much. that brings us to the end of this edition of inside story. thanks for being with us. join us next time. in washington, i'm ray suarez. >> i'm phil torres, welcome to a special episode of "techknow." we wanted to share a story with you of innovation that brings out the spirit of welcome. >> hello, i'm cara santa maria, and i'm here to talk about innovations that change lines. we explore the intersection between hardware and humanity and we do it in a unique way.
scientists. >> phil torres is our spider-man, studying insects. our real-life spider-man takes us to colorado, where ironman comes to life helping a woman stand tall despite a devastating difficulty, kosta grammatis is an engineer designing a bion yik eye. he takes us to maryland to meet a young man who designed a test to predict panser. i'm cara santa maria: that's the team, now let do some science. >> we are back here at the
meeting plates having coffee. you guys have incredible stories. i'm interested to hear about this exosuit. >> it was invented 1500 years ago. i am sure we are due for an upgrade. it might be it. check out the robot. you are seeing it on its own, where it's tested. but there on a person. i got to meet the test pilots putting the suits through the paces and some amazing people. let's take a look. . >> hi. >> i have a dream happening. >> these kids from a summer camp near aspen colorado are about to give amanda box tell a life-changing gift. a gift that will help her do something she has not been able to do since she was paralyzed in a skiing accident 21 years ago. >> i want to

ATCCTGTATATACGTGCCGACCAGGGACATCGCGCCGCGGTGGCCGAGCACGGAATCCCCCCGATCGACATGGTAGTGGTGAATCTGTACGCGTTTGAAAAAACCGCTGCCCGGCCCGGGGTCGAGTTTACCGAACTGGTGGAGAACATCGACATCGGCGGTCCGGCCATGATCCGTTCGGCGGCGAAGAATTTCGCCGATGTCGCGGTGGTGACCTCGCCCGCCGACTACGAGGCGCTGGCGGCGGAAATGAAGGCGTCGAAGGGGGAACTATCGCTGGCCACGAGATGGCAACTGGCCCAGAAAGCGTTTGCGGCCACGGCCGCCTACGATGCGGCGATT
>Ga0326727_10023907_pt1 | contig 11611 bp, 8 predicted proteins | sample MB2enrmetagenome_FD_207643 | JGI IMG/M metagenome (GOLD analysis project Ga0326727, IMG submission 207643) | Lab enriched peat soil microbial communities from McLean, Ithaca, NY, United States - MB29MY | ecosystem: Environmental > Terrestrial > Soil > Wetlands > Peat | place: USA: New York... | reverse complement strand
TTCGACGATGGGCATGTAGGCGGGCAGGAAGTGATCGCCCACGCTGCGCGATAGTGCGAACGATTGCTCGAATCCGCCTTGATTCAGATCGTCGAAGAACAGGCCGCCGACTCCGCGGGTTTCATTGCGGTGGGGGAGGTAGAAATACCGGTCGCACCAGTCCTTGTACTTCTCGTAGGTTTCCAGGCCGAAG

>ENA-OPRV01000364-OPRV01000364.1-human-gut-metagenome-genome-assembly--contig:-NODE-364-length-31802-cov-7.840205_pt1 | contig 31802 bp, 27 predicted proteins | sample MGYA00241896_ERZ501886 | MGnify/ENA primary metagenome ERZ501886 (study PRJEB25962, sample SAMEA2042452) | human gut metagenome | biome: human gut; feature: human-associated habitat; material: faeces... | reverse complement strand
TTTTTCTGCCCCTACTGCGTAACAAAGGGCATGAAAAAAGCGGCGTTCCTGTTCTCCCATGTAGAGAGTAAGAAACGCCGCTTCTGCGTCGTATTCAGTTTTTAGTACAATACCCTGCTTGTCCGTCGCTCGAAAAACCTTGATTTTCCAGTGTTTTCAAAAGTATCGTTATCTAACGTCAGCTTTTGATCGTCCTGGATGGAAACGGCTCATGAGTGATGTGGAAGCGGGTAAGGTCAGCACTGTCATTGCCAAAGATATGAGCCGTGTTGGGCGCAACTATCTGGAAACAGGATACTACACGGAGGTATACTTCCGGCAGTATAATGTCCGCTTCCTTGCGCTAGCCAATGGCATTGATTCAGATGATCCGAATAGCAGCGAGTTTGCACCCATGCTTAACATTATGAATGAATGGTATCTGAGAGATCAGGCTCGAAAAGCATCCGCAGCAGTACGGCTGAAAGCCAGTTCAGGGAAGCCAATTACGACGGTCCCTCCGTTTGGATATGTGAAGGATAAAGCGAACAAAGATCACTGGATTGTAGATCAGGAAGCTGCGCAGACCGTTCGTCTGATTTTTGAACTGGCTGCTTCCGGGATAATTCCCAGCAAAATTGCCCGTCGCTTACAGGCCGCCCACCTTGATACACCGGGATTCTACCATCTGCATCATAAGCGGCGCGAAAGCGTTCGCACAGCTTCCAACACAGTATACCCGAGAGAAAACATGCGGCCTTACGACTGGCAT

invite the kids to just rip into it. >> it's a bionic robot called and exo. a battery powered robot giving her legs the power to do this. >> are you ready? >> two, one, blast off. [ cheering ] >> and this. >> i'm walking, you guys. >> and even this. >> the technology is so cutting edge that amanned say is the first person in the -- amanda is the first person in the united states to own one. >> the moment she stood up, i was amazed. she's been sitting down for 21 years. the first feeling to stand up. i would have been thrilled to be in that position.